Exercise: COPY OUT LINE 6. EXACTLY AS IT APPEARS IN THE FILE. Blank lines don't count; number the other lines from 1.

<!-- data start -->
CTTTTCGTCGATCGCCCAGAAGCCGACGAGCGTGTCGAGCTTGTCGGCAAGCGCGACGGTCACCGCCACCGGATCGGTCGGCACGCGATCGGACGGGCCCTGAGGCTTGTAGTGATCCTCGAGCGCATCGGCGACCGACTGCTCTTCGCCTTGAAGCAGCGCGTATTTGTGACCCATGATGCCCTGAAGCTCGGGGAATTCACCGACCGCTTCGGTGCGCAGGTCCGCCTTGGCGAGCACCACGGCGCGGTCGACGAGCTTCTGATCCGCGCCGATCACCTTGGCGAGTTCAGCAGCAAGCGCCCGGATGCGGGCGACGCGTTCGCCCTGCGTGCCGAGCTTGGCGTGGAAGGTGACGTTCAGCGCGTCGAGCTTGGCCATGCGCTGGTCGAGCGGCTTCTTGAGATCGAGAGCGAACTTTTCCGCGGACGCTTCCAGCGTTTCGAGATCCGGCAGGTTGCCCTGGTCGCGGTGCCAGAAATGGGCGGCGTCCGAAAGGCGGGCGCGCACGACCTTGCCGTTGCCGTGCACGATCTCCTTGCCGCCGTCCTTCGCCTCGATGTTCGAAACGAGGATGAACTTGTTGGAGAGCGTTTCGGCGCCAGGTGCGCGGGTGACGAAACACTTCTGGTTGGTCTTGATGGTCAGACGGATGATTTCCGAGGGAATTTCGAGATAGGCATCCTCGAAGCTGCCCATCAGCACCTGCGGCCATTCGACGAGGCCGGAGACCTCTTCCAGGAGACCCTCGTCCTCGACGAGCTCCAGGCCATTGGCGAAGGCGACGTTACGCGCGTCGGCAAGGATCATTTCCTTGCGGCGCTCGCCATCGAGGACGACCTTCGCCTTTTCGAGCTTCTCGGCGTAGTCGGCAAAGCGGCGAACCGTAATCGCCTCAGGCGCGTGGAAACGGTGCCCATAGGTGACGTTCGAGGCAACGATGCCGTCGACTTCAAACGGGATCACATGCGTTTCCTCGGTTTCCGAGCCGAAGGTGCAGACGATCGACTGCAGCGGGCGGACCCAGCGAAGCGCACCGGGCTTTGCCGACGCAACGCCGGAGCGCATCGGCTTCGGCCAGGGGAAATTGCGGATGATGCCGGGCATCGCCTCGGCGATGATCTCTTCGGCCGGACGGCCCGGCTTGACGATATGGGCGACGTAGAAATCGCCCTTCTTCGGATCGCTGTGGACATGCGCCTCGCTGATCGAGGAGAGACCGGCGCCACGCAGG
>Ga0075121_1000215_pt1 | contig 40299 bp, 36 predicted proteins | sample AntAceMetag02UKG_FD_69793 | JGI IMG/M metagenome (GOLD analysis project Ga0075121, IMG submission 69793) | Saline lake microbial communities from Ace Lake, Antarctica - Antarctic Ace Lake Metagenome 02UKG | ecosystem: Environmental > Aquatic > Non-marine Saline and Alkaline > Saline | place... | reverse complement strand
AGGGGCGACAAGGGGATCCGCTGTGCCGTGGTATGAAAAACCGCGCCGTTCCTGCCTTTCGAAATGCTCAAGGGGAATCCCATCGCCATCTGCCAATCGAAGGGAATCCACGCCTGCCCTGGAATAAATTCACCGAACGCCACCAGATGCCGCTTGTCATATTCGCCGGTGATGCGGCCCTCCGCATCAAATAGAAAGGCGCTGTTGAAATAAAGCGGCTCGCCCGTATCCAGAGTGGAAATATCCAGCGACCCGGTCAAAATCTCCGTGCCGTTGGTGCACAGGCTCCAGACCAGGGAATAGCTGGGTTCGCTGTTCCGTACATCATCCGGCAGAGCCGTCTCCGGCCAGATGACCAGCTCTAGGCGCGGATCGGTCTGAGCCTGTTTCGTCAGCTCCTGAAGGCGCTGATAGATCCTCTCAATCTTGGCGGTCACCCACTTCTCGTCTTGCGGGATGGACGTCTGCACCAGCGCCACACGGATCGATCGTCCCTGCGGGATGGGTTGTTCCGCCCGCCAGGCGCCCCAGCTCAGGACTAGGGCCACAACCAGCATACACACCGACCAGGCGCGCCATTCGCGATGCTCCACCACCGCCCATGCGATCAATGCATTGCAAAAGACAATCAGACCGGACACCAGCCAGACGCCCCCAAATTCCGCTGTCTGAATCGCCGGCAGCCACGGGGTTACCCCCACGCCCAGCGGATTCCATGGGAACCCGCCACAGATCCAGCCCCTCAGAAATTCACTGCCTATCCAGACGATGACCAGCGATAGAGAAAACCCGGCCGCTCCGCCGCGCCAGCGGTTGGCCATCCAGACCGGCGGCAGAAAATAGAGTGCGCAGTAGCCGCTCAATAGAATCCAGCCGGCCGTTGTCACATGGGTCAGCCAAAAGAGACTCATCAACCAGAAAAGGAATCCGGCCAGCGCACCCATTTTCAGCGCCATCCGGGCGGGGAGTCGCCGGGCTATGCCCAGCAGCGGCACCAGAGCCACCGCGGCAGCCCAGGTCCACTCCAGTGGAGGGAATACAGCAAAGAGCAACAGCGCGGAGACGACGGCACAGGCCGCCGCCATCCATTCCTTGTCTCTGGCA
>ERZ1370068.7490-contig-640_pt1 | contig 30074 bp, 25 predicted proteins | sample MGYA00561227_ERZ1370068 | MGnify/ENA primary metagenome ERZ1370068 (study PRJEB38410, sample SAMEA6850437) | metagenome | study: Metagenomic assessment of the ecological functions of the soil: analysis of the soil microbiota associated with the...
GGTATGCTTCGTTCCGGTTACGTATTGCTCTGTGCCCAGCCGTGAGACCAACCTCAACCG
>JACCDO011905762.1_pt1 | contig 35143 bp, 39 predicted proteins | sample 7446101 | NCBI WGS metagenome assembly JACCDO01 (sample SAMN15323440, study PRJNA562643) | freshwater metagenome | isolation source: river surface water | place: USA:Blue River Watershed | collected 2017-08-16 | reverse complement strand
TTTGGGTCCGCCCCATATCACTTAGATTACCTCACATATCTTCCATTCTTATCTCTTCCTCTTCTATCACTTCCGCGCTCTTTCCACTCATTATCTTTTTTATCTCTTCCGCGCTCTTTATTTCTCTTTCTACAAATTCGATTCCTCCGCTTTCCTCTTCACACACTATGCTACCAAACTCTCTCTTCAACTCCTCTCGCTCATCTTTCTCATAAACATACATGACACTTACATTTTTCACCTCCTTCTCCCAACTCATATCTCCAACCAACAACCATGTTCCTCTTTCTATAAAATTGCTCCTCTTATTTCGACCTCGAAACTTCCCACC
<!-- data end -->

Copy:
>JACCDO011905762.1_pt1 | contig 35143 bp, 39 predicted proteins | sample 7446101 | NCBI WGS metagenome assembly JACCDO01 (sample SAMN15323440, study PRJNA562643) | freshwater metagenome | isolation source: river surface water | place: USA:Blue River Watershed | collected 2017-08-16 | reverse complement strand